A guest blog by James Beck, Ph.D., Vice President and Chief Scientific Officer, Parkinson’s Foundation
This year, we mark 200 years since James Parkinson published his famous monograph, An Essay on the Shaking Palsy. In that time, we have reached many key milestones in science that have dramatically improved the lives of the ten million people worldwide who live with Parkinson’s. Yet we still have nothing to slow the disease and nothing to stop it.
At the Parkinson’s Foundation, we consider the bicentennial anniversary of James Parkinson’s work a perfect time to look back at lessons learned and ahead at what’s to come. For example, looking back at the time that has passed since 1817, few milestones have been as monumental as the identification of levodopa by George Cotzias in 1967 and its subsequent confirmation as a life-changing Parkinson’s treatment by Dr. Melvin Yahr in 1968.
Today, our community still relies on levodopa as the gold-standard drug to treat Parkinson’s motor symptoms. Despite the lack of newer drugs, scientific progress has not stopped. In fact, we predict that advances in the next 20 years will likely outpace the progress of the past 200.
As we scan the horizon, we are seeing advances in healthcare and science that will lead to new ways of living better with the disease. The increasing intersections between information technology, healthcare, biomarkers, and genetics may help us to predict who will develop Parkinson’s. Meanwhile, advances in technology are portending a day when we can accurately measure the progression of Parkinson’s. Most importantly, we may be on the cusp of testing new hypotheses that will allow us to reach our ultimate end goal of stopping Parkinson’s.
This is exciting. However, if we want these advances to come to fruition, we must heed the lessons learned from Cotzias’s story — the need for human capital.
Many people may be surprised to learn that Cotzias’ key discovery of levodopa and Dr. Yahr’s follow-up study were milestones that were nearly missed. In the 1960s, funding was plentiful, and many researchers were testing levodopa. Where so many failed, only Cotzias succeeded, and he did so by taking a unique approach that no one could have predicted would work.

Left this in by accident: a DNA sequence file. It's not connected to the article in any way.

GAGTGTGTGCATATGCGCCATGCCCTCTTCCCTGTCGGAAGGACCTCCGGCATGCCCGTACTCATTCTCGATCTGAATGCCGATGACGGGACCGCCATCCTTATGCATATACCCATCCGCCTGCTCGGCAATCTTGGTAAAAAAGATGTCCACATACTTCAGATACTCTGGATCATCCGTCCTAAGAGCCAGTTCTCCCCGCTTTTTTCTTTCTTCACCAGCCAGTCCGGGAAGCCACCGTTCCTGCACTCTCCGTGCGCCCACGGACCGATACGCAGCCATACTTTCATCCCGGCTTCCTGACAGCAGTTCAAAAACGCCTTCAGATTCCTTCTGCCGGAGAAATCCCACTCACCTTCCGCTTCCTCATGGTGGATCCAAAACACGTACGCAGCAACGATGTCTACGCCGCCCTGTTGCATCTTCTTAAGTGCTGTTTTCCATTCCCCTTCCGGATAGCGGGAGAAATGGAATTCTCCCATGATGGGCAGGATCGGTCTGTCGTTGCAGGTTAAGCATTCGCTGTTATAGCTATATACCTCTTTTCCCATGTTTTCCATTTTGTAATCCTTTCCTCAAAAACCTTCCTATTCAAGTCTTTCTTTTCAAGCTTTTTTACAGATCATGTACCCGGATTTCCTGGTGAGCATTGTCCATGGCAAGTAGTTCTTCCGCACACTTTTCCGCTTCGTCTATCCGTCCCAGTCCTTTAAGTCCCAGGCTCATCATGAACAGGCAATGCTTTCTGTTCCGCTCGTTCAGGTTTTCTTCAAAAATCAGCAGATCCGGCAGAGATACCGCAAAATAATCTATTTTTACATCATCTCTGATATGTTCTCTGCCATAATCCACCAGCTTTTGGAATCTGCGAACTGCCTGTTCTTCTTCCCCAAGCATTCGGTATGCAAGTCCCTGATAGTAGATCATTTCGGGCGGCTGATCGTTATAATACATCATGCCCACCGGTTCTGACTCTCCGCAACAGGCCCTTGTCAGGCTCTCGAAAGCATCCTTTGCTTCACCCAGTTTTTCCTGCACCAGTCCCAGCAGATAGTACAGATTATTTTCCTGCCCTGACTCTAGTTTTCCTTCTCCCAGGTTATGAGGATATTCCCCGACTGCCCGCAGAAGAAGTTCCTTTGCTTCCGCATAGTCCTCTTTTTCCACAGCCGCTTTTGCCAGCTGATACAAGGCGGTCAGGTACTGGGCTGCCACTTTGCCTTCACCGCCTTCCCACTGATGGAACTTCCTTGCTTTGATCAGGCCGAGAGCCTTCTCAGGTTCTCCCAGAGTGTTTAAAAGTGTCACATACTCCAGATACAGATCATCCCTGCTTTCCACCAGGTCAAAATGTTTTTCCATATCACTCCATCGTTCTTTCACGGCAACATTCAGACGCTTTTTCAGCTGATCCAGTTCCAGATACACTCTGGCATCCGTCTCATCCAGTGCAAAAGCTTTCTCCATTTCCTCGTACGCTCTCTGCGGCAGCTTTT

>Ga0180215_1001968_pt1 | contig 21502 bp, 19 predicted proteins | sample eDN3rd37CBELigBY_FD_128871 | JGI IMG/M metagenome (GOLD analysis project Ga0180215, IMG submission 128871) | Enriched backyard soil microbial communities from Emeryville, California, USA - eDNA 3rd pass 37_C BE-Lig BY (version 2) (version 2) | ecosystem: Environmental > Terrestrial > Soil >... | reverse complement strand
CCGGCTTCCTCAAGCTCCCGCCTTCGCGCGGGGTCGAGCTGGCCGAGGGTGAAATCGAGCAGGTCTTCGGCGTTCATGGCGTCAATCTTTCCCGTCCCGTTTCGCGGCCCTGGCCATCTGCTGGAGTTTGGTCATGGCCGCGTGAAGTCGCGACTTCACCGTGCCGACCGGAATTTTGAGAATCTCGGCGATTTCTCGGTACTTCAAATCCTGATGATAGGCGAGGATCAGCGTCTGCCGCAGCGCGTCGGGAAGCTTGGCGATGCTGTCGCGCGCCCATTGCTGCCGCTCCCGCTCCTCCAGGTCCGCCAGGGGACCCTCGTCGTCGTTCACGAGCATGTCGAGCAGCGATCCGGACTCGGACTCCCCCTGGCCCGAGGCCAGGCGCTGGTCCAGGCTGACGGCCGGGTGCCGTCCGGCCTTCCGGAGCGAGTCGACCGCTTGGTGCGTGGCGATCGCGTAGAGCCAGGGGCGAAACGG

His story illustrates what many scientists know: that we cannot predict where answers will come from, and that we need a diverse cadre of people looking at diseases from different angles to solve them. Thus, he tells us what we need to create a world without Parkinson’s – people.
We need people who dedicate their careers to Parkinson’s research. Yet, over the past 20 years, human capital in the research community has been in jeopardy. The average age at which a scientist receives his or her first R01 (the original and historically oldest grant mechanism used by the NIH) has crept up from their 30s to their early 40s, leading droves of talented researchers to leave the lab for more stable careers.
If we don’t change our way of thinking about the next generation of scientists, we could easily lose a cadre of researchers who are at the prime of their careers. At the Parkinson’s Foundation, we are doing our part by dedicating millions of dollars to support early-career scientists and clinicians.
But this isn’t enough. As a society, we need to value the up-and-coming generation for their creativity and support their ingenuity. A few weeks from now, on June 1st, we’re bringing together some of the best and brightest of the next generation for a scientific event entitled, “World Without Parkinson’s.” We’re asking one question of each these up-and-coming leaders, “How do you predict your area of expertise will help to end Parkinson’s?”
Will any of them have the right answer? Is the next George Cotzias among our speakers?
We don’t know. But we know that we have to continue to ask the question and make opportunities available for researchers to thrive until we find him or her.
In fact, it’s the only way we can find the world we envision — the one in which Parkinson’s no longer exists.
The Parkinson’s Foundation is working toward a world without Parkinson’s disease. Formed by the merger of National Parkinson Foundation and the Parkinson’s Disease Foundation in August 2016, the mission of the Parkinson’s Foundation is to invest in promising scientific research that will end Parkinson’s disease and improve the lives of people with Parkinson’s, and their families, through improved treatments, support and the best care. For more information, visit www.parkinsonsfoundation.org or call (800) 4PD-INFO (473-4636) or (800) 457-6676.